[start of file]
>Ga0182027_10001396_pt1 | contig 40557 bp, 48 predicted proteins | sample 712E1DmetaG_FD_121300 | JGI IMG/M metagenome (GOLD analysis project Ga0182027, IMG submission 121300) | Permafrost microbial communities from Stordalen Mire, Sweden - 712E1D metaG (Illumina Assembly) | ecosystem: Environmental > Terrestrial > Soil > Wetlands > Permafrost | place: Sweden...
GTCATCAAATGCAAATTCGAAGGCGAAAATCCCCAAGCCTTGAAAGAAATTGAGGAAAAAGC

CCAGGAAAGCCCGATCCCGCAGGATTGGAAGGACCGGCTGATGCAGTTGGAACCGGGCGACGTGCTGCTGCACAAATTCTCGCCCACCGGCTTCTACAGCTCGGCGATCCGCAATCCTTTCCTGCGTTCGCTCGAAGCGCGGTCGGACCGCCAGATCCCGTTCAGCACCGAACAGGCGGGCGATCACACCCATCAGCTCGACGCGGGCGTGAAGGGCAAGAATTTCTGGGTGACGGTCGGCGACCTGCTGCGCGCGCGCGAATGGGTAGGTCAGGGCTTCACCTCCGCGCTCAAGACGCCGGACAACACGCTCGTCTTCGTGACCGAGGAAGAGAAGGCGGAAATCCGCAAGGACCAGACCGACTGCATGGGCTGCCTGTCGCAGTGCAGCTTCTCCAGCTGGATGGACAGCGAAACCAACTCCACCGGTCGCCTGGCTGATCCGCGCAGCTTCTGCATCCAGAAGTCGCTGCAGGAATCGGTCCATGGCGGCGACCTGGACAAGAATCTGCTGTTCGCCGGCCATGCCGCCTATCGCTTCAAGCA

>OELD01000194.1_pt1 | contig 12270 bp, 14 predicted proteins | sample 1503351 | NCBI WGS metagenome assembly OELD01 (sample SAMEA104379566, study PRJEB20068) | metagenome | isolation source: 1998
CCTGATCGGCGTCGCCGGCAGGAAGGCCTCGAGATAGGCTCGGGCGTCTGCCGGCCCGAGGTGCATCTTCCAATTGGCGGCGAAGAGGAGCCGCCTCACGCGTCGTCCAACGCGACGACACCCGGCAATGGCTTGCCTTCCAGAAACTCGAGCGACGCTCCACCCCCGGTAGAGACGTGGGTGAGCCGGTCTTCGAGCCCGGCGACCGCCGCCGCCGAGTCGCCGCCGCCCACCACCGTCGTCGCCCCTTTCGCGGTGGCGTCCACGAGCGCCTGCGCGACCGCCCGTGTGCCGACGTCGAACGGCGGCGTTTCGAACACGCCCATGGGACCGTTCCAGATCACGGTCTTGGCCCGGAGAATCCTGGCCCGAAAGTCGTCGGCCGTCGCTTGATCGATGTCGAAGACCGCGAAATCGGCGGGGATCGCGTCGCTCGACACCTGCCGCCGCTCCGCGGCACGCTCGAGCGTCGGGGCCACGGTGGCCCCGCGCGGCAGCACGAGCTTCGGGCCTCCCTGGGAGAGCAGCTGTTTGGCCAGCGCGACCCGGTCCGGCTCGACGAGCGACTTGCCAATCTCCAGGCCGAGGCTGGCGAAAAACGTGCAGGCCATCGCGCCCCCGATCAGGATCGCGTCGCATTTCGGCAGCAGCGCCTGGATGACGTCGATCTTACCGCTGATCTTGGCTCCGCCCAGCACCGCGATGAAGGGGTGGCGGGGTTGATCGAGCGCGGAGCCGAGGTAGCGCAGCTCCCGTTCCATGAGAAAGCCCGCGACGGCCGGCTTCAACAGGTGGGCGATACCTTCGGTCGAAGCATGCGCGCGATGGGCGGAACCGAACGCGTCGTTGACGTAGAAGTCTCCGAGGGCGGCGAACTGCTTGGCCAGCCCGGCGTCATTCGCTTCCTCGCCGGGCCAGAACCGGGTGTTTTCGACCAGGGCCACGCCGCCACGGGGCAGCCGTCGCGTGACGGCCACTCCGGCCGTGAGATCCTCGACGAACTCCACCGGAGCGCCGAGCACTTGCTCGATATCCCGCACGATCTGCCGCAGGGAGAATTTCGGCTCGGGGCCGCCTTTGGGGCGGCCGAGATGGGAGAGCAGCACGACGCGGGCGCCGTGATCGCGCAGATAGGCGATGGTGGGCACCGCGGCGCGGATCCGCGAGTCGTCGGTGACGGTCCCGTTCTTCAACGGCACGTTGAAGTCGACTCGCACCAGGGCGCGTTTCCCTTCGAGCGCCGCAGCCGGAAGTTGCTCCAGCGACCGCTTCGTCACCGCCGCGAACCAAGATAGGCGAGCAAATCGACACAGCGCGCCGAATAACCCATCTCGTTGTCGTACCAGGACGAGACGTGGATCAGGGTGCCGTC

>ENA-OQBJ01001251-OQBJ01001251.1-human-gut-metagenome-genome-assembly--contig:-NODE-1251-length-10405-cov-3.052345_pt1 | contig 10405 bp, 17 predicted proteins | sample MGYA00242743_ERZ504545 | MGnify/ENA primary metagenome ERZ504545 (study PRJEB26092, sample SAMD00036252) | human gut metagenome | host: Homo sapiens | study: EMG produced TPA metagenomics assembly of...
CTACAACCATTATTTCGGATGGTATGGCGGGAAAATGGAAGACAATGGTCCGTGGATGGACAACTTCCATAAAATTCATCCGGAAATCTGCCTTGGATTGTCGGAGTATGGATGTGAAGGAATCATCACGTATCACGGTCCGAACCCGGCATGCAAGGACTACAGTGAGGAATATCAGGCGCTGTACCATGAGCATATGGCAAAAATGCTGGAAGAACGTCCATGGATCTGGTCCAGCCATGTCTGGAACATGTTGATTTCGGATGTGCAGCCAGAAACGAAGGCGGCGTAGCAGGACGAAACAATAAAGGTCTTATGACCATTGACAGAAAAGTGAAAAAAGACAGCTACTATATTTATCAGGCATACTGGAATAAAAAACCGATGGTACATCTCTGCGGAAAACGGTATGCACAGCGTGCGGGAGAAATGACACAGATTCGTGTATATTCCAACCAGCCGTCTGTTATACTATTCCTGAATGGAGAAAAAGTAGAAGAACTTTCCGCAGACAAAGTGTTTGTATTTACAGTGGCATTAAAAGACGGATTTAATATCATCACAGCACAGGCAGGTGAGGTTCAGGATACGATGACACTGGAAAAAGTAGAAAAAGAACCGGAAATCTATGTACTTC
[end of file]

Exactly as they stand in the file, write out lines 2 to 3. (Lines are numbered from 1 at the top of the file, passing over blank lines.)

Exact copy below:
GTCATCAAATGCAAATTCGAAGGCGAAAATCCCCAAGCCTTGAAAGAAATTGAGGAAAAAGC

CCAGGAAAGCCCGATCCCGCAGGATTGGAAGGACCGGCTGATGCAGTTGGAACCGGGCGACGTGCTGCTGCACAAATTCTCGCCCACCGGCTTCTACAGCTCGGCGATCCGCAATCCTTTCCTGCGTTCGCTCGAAGCGCGGTCGGACCGCCAGATCCCGTTCAGCACCGAACAGGCGGGCGATCACACCCATCAGCTCGACGCGGGCGTGAAGGGCAAGAATTTCTGGGTGACGGTCGGCGACCTGCTGCGCGCGCGCGAATGGGTAGGTCAGGGCTTCACCTCCGCGCTCAAGACGCCGGACAACACGCTCGTCTTCGTGACCGAGGAAGAGAAGGCGGAAATCCGCAAGGACCAGACCGACTGCATGGGCTGCCTGTCGCAGTGCAGCTTCTCCAGCTGGATGGACAGCGAAACCAACTCCACCGGTCGCCTGGCTGATCCGCGCAGCTTCTGCATCCAGAAGTCGCTGCAGGAATCGGTCCATGGCGGCGACCTGGACAAGAATCTGCTGTTCGCCGGCCATGCCGCCTATCGCTTCAAGCA